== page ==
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Mass. doctors switch COVID-19 treatment amid omicron surge, with new drugs available in limited supply05:02
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An ICU floor at UMass Memorial Hospital in Worcester. (Erin Clark/The Boston Globe via Getty Images)
An ICU floor at UMass Memorial Hospital in Worcester. (Erin Clark/The Boston Globe via Getty Images)

There are some promising new options for COVID-19 treatment in Massachusetts.

A pill from Pfizer cleared for emergency use decreases the risk of hospitalization and death from the virus by nearly 90%. A pill from Merck received authorization soon after, however it's not as effective as Pfizer's treatment. And there's another medication that's effective against the omicron variant.

But the supply of all those treatments is very limited.

To understand what this means for COVID patients and doctors wrestling with what to prescribe, WBUR's Morning Edition host Rupa Shenoy speaks with Dr. Sandeep Jubbal, medical director for UMass Memorial's COVID Treatment Center.

Highlights from this interview have been lightly edited for clarity.

Interview Highlights

On many current treatments' ineffectiveness against the omicron variant, and UMass Memorial's shift to a treatment that can combat omicron

"Omicron is fairly resistant. It carries more than 35 mutations on the spike protein, which is the key binding site for the anti-spike monoclonal antibodies. Now, owing to these mutations, the omicron variant acquired resistance to Regeneron monoclonal antibodies that were highly effective against the delta variant. So fortunately, there is another monoclonal antibody called sotrovimab, which still holds the neutralization capacity against omicron and is now the only effective monoclonal antibody therapy. So after around 2,700 Regeneron infusions from July 14 through Dec. 22, UMass is transitioning to a sotrovimab starting today."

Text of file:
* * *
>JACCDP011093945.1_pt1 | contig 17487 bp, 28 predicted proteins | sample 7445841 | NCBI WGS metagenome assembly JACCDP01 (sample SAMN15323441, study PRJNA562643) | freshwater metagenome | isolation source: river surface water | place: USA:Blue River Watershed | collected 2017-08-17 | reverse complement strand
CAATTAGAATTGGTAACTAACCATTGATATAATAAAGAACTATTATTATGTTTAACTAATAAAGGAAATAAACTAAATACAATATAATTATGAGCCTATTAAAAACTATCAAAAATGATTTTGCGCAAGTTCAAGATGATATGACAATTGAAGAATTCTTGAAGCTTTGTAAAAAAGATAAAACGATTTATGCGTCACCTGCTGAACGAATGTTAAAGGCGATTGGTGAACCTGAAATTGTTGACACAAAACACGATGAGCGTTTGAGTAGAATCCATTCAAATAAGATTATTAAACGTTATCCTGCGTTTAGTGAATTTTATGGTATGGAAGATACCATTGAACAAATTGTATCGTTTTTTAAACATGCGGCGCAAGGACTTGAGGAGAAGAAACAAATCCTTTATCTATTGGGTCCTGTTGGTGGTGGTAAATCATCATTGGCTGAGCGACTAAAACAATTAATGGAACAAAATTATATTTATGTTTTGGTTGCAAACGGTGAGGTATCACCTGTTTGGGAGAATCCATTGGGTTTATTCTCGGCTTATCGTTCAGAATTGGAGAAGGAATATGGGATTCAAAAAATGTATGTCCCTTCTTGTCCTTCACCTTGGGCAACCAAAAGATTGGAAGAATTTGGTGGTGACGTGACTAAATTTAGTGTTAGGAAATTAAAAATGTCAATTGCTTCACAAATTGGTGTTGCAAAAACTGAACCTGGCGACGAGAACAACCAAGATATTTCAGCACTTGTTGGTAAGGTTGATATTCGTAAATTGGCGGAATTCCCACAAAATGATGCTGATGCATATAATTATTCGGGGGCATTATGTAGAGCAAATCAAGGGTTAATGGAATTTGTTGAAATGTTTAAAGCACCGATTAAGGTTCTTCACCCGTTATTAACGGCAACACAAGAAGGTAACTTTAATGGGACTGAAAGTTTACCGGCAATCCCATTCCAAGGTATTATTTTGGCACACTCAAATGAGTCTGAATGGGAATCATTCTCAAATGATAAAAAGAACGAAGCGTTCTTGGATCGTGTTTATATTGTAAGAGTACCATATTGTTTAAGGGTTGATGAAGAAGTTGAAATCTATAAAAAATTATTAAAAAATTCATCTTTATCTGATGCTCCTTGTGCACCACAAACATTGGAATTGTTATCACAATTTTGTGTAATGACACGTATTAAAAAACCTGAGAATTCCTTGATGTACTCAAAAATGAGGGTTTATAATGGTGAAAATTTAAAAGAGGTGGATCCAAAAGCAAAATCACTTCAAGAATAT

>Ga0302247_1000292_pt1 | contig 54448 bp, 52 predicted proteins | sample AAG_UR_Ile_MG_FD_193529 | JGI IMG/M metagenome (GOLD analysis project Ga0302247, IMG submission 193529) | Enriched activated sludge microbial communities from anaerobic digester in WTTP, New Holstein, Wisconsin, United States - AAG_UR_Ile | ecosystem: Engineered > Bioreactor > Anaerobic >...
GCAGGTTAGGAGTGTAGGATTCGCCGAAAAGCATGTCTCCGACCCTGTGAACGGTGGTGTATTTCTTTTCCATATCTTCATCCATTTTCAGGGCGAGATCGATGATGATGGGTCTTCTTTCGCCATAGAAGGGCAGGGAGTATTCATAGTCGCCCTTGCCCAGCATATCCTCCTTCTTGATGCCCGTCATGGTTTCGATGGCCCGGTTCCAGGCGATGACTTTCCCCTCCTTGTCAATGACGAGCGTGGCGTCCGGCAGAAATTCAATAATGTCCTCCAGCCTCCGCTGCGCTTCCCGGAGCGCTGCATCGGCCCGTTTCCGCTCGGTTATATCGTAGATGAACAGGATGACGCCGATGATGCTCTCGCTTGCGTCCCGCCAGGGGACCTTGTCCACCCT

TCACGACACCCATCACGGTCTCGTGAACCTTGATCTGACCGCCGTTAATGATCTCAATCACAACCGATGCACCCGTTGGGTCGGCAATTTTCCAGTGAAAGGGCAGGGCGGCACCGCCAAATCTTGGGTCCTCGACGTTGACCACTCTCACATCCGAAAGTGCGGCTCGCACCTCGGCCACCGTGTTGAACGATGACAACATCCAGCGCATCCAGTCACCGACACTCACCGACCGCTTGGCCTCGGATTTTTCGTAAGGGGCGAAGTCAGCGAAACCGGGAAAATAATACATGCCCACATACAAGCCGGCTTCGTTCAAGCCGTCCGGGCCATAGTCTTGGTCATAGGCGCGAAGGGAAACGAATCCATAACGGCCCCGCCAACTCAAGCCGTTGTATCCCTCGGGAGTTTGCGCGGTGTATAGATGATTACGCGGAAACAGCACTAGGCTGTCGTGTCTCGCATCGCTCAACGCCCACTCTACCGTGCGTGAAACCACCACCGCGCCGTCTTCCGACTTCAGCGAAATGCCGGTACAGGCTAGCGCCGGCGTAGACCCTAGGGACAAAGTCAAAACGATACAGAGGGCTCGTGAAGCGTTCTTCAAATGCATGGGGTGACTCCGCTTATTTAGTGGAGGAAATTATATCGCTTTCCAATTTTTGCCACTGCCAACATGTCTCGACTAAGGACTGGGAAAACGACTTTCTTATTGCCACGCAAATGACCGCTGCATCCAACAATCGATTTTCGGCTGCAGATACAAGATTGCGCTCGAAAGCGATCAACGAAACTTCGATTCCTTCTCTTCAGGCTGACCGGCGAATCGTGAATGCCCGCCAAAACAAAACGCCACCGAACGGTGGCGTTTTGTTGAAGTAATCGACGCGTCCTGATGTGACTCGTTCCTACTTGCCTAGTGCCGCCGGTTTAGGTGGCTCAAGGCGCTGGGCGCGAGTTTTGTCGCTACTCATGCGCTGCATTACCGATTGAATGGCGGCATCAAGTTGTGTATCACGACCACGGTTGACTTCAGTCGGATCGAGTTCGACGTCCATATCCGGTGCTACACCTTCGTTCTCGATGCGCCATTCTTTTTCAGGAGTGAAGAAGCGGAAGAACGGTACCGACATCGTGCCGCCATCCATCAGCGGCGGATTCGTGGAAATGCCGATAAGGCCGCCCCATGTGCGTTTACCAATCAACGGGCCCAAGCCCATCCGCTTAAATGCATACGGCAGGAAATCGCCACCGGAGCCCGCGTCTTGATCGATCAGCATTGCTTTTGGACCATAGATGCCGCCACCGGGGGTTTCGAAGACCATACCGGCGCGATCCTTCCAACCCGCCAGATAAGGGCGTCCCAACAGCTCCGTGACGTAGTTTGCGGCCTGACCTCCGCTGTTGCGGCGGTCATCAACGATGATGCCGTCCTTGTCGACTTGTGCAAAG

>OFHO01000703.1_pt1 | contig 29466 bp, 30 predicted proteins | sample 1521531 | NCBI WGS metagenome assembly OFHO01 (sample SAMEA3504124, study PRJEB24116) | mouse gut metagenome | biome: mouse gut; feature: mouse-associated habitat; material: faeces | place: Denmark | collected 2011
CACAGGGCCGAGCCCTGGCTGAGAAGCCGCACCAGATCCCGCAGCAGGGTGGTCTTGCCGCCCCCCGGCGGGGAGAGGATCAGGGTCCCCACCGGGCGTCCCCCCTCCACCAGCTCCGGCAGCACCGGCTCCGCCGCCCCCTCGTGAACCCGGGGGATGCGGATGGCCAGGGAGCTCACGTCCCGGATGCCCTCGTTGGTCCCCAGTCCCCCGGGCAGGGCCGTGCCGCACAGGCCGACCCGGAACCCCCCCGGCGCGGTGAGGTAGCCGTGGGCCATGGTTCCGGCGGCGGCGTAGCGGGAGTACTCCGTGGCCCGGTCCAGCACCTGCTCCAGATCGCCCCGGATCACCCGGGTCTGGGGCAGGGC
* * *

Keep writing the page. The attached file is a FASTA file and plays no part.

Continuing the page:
On what monoclonal antibodies are and how they work against COVID-19

"These are proteins that bind the viruses or the bacteria in the system. So these are produced in the labs and given intravenously to patients who have mild to moderate COVID-19. So when they [are given] intravenously, they bind to all the viruses and specifically to the spike protein of the virus, and [prevent] the virus from binding and infecting human cells."

On the process of deciding which patients will receive sotrovimab

"Patients who have risk factors that puts them at a higher risk of ... progression to severe COVID-19. And with severe COVID-19, we mean anybody with the risk of hospitalization or of bad outcomes, including death. So any patient who is elderly, who is unvaccinated, who has a higher BMI, or any patient with a suppressed immune system owing to their disease state, or being on any immunosuppressive medication are at higher — or considered [as] being at a higher risk — for severe outcomes from COVID-19."

"We're a much better spot than we were two years ago when we had nothing in our arsenal. Now we're looking at a highly effective intravenous treatment, as well as an equally effective oral option. It is very satisfying to know that we have these options now."

Dr. Sandeep Jubbal

On the medication's limited supply, and how long it will last

"Fortunately, [the Department of Public Health] has been supplying us with the monoclonal antibodies on a weekly basis. We have a capacity of treating almost 200 patients a week, and for the past month or so DPH has been supplying the amount meeting our capacity."

On Pfizer's pill, paxlovid — which must be taken early after infection — and which patients it works best for

"These are the same patients who are identified [as] having high risk factors for progression to severe COVID-19. So the only difference between the intravenous therapy and the oral medications is that the oral medication has to be within five days from symptom onset, whereas the intravenous treatment you can give up to 10 days from symptom onset."

On whether Jubbal is surprised we're two years into the pandemic, and there aren't more effective treatments widely available

"We’re in a much better spot than we were two years ago when we had nothing in our arsenal. Now we're looking at a highly effective intravenous treatment, as well as an equally effective oral option. It is very satisfying to know that we have these options now, and especially given the fact that these options are highly effective against the omicron variant."

This segment aired on December 24, 2021.

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